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How does a toilet work?

If you want to fix your own toilet, it helps to understand how it works.  Though there are some slight variations in toilet function, this article will give you the basics of how the average gravity toilet works. 

Toilet function is based on gravity and siphoning.

If you were to add water slowly to the toilet bowl, you would find that the bowl would fill to a certain level, and then stop filling, the balance of the water you add going down the drain. If, however, you take a five gallon bucket full of water and quickly pour it into the bowl, what happens is that the suction of the water flowing out of the toilet literally pulls, or siphons, the water out of the bowl, leaving only a small amount of water behind.

Push the flush handle down and watch the fun!!

When you flush a toilet by pushing the flush handle (or button in some toilets), the flapper chain or similar linkage pulls up on the flapper, breaking its seal with the flapper seat, allowing the water from the toilet tank to drain quickly through the flapper seat and into the toilet bowl. The flapper, once lifted from its seat, remains open by design until the tank is empty or nearly so.  Some flappers have counterweights... others simply hold a bubble of air in a little pocket that lifts the flapper once you break the seal by pushing the handle down.

Where does the water come from??

Many toilets are designed to have the water enter the toilet bowl through (1) a large opening in the front of the base of the bowl and (2) through a series of small holes under the porcelain seat rim. These holes are angled slightly, causing the water in the bowl to swirl around. This swirling action, combined with the speed of the entering water at the base, causes the contents of the bowl to quickly and thoroughly exit from the base of the bowl, into the waste pipes, and, hopefully, out of your life forever. Some modern toilets use variations on this theme with less swirl and more sudden force, others attempting to accomplish the same task with less water. Some even use the pressure in your water line to accelerate the flushing action.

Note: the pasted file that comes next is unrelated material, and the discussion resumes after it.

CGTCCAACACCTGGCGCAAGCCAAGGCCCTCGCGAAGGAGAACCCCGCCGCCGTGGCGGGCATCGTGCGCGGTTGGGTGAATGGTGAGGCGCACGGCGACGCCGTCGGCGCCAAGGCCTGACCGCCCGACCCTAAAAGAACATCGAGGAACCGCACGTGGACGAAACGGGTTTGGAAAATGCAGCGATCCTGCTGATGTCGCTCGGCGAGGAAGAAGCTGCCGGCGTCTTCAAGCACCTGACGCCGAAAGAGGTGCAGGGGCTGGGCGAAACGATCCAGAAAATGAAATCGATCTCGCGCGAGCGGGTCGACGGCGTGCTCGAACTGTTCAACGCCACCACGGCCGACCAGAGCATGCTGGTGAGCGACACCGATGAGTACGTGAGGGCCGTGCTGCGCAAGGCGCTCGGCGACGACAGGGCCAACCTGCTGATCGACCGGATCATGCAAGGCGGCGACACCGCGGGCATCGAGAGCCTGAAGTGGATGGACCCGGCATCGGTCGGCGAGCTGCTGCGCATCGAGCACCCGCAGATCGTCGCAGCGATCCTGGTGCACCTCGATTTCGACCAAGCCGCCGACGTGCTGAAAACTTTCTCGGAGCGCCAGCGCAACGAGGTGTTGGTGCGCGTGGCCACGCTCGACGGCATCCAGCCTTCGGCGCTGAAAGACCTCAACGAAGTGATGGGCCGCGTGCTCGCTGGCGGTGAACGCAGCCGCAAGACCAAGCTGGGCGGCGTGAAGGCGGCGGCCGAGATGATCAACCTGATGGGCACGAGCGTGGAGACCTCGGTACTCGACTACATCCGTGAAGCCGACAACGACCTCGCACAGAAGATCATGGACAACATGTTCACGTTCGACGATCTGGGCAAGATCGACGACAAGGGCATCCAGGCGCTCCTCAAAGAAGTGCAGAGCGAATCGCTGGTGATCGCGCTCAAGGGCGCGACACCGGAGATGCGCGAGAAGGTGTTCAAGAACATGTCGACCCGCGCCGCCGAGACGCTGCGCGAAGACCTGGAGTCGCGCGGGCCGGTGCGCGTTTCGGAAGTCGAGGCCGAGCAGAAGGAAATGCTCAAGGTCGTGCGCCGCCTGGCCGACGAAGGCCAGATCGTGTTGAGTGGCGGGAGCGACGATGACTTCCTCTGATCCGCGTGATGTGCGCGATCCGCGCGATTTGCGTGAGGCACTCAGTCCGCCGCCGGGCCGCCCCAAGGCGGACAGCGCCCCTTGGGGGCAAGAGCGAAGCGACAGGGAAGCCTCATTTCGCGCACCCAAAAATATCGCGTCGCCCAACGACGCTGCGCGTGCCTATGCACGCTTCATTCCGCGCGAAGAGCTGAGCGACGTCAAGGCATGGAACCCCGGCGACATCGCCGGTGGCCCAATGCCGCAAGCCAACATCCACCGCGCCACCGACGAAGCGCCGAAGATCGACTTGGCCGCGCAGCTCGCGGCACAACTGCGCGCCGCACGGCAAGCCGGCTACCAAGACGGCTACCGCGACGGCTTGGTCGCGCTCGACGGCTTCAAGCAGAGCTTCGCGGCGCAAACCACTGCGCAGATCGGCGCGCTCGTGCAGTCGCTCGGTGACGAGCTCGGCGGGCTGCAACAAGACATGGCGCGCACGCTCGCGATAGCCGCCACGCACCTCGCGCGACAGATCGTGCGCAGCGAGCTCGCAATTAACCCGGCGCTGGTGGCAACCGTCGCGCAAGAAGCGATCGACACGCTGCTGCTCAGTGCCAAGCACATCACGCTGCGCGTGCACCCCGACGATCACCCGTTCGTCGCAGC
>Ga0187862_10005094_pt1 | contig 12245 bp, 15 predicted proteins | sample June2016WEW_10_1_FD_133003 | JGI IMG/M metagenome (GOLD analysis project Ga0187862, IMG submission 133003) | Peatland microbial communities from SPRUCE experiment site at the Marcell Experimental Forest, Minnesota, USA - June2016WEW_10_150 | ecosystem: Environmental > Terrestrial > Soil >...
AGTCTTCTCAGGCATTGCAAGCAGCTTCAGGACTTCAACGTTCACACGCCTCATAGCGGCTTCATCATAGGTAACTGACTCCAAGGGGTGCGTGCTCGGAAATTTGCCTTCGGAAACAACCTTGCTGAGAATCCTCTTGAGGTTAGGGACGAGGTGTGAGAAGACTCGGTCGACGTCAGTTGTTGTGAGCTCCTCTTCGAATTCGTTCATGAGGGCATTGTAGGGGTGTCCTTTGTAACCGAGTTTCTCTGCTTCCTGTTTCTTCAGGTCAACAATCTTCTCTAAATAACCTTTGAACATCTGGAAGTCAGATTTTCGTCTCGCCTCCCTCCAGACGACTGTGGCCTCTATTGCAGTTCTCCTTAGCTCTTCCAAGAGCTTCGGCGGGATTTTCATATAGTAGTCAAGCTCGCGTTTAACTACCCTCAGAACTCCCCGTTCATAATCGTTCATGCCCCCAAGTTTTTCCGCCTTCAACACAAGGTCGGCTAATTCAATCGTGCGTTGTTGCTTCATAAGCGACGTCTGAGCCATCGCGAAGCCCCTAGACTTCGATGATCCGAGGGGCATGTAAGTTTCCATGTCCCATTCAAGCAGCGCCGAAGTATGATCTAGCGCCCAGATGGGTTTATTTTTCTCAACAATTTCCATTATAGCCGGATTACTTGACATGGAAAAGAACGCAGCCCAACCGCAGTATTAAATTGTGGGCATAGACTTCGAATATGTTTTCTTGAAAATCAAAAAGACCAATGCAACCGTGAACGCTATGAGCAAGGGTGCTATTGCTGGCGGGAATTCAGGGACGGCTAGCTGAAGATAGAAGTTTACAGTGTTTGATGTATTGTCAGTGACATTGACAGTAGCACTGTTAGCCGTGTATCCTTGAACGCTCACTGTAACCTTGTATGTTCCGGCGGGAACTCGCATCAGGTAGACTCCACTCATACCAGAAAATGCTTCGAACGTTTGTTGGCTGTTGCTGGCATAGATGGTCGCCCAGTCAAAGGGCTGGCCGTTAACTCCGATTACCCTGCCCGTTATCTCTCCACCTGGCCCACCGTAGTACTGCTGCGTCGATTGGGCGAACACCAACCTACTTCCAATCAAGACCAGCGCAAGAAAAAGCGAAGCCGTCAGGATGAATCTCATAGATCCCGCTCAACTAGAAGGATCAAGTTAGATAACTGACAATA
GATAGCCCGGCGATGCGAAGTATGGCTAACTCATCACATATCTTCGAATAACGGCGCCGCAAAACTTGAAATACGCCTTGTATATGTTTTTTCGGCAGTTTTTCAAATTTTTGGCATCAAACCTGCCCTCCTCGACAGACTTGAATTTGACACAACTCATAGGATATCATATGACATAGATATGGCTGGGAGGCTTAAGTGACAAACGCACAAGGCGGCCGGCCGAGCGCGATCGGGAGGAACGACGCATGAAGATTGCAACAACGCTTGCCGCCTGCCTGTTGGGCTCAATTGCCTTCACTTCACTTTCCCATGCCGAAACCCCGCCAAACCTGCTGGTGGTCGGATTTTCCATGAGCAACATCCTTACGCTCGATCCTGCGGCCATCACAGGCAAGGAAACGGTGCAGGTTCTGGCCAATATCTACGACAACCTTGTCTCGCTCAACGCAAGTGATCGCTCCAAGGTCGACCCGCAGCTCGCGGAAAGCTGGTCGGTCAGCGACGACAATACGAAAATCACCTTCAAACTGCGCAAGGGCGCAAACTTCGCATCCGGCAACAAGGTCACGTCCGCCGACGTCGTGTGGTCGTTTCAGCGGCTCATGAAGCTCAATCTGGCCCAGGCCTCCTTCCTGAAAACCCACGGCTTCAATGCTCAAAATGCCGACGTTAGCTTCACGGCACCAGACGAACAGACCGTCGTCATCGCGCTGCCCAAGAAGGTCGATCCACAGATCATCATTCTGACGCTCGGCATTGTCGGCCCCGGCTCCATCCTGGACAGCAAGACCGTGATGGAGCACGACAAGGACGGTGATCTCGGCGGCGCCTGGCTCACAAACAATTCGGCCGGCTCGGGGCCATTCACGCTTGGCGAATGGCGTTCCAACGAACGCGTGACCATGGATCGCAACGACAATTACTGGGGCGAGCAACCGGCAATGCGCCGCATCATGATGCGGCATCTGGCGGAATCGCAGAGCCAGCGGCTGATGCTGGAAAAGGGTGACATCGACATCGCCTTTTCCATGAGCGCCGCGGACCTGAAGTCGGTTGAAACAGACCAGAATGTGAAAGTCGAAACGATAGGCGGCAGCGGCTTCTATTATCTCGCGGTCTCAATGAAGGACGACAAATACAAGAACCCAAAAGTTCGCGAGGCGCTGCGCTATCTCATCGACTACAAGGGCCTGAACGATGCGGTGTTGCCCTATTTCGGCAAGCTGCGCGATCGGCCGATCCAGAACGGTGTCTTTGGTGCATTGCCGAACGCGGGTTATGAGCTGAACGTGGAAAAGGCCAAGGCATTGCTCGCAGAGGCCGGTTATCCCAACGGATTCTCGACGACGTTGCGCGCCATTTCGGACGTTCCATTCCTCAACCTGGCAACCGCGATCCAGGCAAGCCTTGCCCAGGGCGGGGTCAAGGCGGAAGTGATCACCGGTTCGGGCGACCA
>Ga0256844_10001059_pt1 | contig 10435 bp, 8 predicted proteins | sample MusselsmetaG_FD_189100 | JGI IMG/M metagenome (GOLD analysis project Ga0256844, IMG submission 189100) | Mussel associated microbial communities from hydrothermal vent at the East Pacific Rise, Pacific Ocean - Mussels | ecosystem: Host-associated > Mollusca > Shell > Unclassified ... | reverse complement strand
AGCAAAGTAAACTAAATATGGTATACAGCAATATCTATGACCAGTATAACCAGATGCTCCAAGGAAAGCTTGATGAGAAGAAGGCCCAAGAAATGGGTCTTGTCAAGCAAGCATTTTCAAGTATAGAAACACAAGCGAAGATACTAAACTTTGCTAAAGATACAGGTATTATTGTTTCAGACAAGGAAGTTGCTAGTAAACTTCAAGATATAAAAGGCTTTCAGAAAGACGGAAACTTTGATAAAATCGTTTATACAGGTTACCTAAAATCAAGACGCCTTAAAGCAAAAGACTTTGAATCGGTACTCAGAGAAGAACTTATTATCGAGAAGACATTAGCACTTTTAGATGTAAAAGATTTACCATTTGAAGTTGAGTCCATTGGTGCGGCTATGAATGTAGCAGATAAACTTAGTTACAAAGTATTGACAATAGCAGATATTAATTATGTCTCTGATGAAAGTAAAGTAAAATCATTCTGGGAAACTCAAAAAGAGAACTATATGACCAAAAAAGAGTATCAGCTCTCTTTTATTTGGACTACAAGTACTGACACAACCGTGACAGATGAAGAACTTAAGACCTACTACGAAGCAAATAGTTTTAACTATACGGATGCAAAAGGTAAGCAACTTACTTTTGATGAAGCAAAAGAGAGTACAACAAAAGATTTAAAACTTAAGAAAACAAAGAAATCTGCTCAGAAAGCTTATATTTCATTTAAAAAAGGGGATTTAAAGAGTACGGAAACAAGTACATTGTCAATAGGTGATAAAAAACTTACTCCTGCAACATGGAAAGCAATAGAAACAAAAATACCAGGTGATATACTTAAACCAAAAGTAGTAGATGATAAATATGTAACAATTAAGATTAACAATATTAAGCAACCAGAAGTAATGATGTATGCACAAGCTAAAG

What stops the flushing action?

When you flushed the toilet, the inlet valve float drops as the water level in the tank falls. After about an inch of drop, the inlet valve automatically opens, and fresh water flows into the toilet tank. A few moments later, when the water has drained sufficiently from the tank, the flapper drops back onto the flapper seat. That's right... for a few moments, the toilet tank is filling and emptying simultaneously. But it drains so much faster than it fills that the process works anyway!

The inlet valve will remain open and add water directly into the bowl until the water in the tank reaches a predetermined level. As the water height approaches this level, the upward movement of the inlet valve float closes the inlet valve. The toilet is now ready for another use.

Siphoning is your friend... yes it is!!

During the flush, the siphoning action almost completely empties the bowl. The inlet valve is designed to divert a trickle of water through the overfill tube into the bowl as the tank is filling. Without this additional water in the bowl at the end of the flushing cycle, insufficient swirling action could occur at the next flush, and the toilet may even overflow if there was enough solid waste in the bowl!

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